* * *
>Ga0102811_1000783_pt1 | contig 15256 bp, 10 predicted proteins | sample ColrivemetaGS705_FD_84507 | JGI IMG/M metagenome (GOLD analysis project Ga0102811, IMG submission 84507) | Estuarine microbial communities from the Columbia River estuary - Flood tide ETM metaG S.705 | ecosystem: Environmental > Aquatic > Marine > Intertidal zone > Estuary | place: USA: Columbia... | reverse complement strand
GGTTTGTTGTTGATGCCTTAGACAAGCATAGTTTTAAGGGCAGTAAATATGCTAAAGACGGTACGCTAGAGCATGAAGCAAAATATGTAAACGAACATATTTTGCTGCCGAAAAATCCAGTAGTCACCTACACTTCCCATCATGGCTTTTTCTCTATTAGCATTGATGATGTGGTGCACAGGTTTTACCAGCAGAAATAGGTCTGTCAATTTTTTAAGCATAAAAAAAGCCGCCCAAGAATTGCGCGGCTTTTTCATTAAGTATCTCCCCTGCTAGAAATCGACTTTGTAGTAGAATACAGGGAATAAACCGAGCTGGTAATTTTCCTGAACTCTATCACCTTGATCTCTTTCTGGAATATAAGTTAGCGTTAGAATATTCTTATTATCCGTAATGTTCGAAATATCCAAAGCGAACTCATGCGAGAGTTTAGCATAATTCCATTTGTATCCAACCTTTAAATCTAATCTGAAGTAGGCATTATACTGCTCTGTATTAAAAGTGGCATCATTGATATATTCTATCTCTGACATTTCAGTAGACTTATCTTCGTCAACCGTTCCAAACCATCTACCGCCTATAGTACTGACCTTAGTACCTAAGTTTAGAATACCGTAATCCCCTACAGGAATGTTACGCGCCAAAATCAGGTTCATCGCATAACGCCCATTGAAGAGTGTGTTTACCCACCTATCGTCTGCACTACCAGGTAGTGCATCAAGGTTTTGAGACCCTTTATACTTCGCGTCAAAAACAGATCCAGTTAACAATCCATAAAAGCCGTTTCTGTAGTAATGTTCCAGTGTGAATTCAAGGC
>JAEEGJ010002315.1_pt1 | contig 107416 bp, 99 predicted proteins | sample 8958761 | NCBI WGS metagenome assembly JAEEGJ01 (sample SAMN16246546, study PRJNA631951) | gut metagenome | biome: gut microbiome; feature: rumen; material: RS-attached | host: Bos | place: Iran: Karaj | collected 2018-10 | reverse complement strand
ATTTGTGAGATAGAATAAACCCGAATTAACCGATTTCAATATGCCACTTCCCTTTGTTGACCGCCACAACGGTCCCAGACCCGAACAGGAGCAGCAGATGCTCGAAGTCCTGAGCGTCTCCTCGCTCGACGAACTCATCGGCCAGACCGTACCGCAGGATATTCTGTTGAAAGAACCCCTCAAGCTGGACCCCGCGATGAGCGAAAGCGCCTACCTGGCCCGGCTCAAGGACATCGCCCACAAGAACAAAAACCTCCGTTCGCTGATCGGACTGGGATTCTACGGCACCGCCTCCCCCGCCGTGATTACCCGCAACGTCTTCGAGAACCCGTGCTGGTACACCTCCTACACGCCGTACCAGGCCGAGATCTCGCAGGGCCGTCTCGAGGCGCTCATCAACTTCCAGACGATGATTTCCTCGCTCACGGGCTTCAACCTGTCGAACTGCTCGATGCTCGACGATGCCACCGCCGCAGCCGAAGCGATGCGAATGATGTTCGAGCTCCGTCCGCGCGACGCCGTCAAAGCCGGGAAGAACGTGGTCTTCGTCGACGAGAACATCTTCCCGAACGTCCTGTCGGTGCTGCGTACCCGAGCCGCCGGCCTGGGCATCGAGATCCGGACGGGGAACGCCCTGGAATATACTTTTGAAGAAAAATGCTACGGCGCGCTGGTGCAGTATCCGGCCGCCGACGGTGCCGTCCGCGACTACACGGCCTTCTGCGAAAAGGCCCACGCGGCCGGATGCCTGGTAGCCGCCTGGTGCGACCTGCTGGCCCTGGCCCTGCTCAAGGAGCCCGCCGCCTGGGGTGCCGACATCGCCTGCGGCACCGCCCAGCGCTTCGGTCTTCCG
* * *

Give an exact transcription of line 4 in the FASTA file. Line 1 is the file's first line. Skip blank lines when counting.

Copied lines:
ATTTGTGAGATAGAATAAACCCGAATTAACCGATTTCAATATGCCACTTCCCTTTGTTGACCGCCACAACGGTCCCAGACCCGAACAGGAGCAGCAGATGCTCGAAGTCCTGAGCGTCTCCTCGCTCGACGAACTCATCGGCCAGACCGTACCGCAGGATATTCTGTTGAAAGAACCCCTCAAGCTGGACCCCGCGATGAGCGAAAGCGCCTACCTGGCCCGGCTCAAGGACATCGCCCACAAGAACAAAAACCTCCGTTCGCTGATCGGACTGGGATTCTACGGCACCGCCTCCCCCGCCGTGATTACCCGCAACGTCTTCGAGAACCCGTGCTGGTACACCTCCTACACGCCGTACCAGGCCGAGATCTCGCAGGGCCGTCTCGAGGCGCTCATCAACTTCCAGACGATGATTTCCTCGCTCACGGGCTTCAACCTGTCGAACTGCTCGATGCTCGACGATGCCACCGCCGCAGCCGAAGCGATGCGAATGATGTTCGAGCTCCGTCCGCGCGACGCCGTCAAAGCCGGGAAGAACGTGGTCTTCGTCGACGAGAACATCTTCCCGAACGTCCTGTCGGTGCTGCGTACCCGAGCCGCCGGCCTGGGCATCGAGATCCGGACGGGGAACGCCCTGGAATATACTTTTGAAGAAAAATGCTACGGCGCGCTGGTGCAGTATCCGGCCGCCGACGGTGCCGTCCGCGACTACACGGCCTTCTGCGAAAAGGCCCACGCGGCCGGATGCCTGGTAGCCGCCTGGTGCGACCTGCTGGCCCTGGCCCTGCTCAAGGAGCCCGCCGCCTGGGGTGCCGACATCGCCTGCGGCACCGCCCAGCGCTTCGGTCTTCCG